Before you start any kind of workout for the upper back or any other body part, you need to get warmed up. The best strategy is to start off with a five minute general cardio warmup to get the blood flowing. This can be a brisk walk, a light jog, or a five minute session on the elliptical, ARC trainer, or AMT. The purpose of the general cardio warmup is to support your safety and prevent injury by getting your body primed for activity.
Warm Up #2) Foam Rolling – 30 seconds Upper Back, 30 seconds each side of lats
After you do your five minute cardio warm up, foam rolling the upper back is a great idea and it feels AMAZING! When you foam roll, you increase blood flow and break up tight holding patterns in your muscles. Foam rolling the upper back can make your workouts both safer and more effective by encouraging proper muscle dynamics and flexibility in your joints. Foam roll your upper back by laying on the ground and placing a high-density foam roller under your upper back. Make a little cradle for your head with your hands so your neck can relax. Roll up and down the upper and mid-back, pausing to pay special attention to any muscle areas that feel tender or lumpy.
If you are someone who gets tight lats, you can foam roll those as well by rolling over toward the side of your ribcage and targeting the muscle mass running from your armpit down the side of your ribcage.
Warm Up #3) Kettlebell Halo – 15 reps each direction
The kettlebell halo is great dynamic warmup to use to transition into the main workout. Grab a small kettlebell, say 5 or 10 pounds. Hold it by its little horns directly in front of your forehead. Draw a halo tight to your head by bringing the kettlebell in a circle around the crown of your head. You’ll need to invert the kettlebell as you go toward the back of your head. Make sure the movement comes from the rotation of your shoulder joints, not from moving your head around the kettlebell. Draw 15 halos in one direction, then switch and do 15 going the other direction.
Once you’re warmed up, you’re ready to begin the workout! Let’s get to work building you a strong and sculpted upper back!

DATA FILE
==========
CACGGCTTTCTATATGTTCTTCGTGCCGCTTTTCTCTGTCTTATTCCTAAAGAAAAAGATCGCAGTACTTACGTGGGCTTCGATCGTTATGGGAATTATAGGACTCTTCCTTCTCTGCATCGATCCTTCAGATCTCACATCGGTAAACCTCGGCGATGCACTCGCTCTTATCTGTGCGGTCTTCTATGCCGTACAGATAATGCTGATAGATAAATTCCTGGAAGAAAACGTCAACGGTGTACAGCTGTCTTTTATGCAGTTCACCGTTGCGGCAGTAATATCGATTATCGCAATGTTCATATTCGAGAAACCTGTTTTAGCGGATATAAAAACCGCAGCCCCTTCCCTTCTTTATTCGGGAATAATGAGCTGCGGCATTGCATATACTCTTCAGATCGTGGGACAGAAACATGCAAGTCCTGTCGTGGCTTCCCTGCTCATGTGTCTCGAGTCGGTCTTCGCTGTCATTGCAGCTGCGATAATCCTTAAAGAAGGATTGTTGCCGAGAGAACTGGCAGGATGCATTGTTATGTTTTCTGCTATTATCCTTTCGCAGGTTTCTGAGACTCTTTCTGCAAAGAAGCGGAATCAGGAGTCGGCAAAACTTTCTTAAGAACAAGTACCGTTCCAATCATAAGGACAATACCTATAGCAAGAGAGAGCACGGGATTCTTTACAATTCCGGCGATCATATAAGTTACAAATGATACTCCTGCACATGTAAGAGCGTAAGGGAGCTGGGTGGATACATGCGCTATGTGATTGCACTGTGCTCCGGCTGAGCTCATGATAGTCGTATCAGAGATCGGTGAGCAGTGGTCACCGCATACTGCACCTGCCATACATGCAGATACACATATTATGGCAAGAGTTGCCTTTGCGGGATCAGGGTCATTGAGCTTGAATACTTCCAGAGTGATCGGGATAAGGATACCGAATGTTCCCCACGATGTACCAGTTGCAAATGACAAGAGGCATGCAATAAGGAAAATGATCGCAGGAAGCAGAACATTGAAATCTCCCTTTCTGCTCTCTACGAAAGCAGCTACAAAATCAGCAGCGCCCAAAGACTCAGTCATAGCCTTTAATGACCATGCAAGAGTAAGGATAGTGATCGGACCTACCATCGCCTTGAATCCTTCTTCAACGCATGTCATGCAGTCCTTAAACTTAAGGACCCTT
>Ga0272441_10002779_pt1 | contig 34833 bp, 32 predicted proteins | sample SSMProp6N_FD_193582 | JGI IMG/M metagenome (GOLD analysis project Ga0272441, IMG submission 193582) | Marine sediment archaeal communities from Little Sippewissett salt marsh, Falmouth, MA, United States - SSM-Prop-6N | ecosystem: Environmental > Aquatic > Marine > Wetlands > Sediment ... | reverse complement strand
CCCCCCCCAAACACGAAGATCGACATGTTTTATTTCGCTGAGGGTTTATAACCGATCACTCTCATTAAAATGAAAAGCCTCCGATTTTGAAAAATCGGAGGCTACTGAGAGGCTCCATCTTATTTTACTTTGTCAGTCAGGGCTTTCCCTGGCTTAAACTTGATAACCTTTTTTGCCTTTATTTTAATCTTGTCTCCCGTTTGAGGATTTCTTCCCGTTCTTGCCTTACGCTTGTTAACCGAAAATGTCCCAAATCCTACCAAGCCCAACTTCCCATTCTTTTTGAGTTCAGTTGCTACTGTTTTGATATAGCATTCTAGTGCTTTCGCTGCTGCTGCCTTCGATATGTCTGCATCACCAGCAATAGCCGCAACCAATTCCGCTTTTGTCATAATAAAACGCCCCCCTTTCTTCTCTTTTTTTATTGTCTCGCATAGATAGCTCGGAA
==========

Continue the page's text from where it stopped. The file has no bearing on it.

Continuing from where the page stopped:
Main Exercise #1: Pull Ups – 15 reps, 2 sets
The prime mover in a pull up is the latissimus dorsi, which sweep from the lower back up the midback and attach to the upper arm bones. Any time you pull something toward your body, you are working your lats. Other back muscles used in a pull up include the trapezius muscles in the middle and upper back as well as the rhomboids, rear delts. They also burn a lot of calories which will help shave off excess body fat to reveal more muscle tone beneath. Not to mention pull ups work your upper arms, forearms, and core! Overall, the pull up is an excellent use of your time and energy during any type of back workout or full body workout.
How To Do Pull Ups:
For most women, doing a full set of bodyweight pull ups is out of the question until a high level of training has been achieved. That’s OK! That’s why the pull up assist machine was invented. Most gyms will have one. If not, you can have a friend boost you up from beneath or use a strong resistance band.
Grab the handles with an overhand grip wider than shoulder width. Step onto the assist and tighten your core. Visualize pulling from your back (not just your arms) as you sweep your elbows toward your ribcage and pull your chest up to the level of your hands. Lower back down slowly, always keeping the deep shoulder muscles engaged even at the very bottom, such that your shoulders stay “plugged in” to their sockets and don’t get overstretched. Complete 15 reps, rest, and repeat for at least one more set.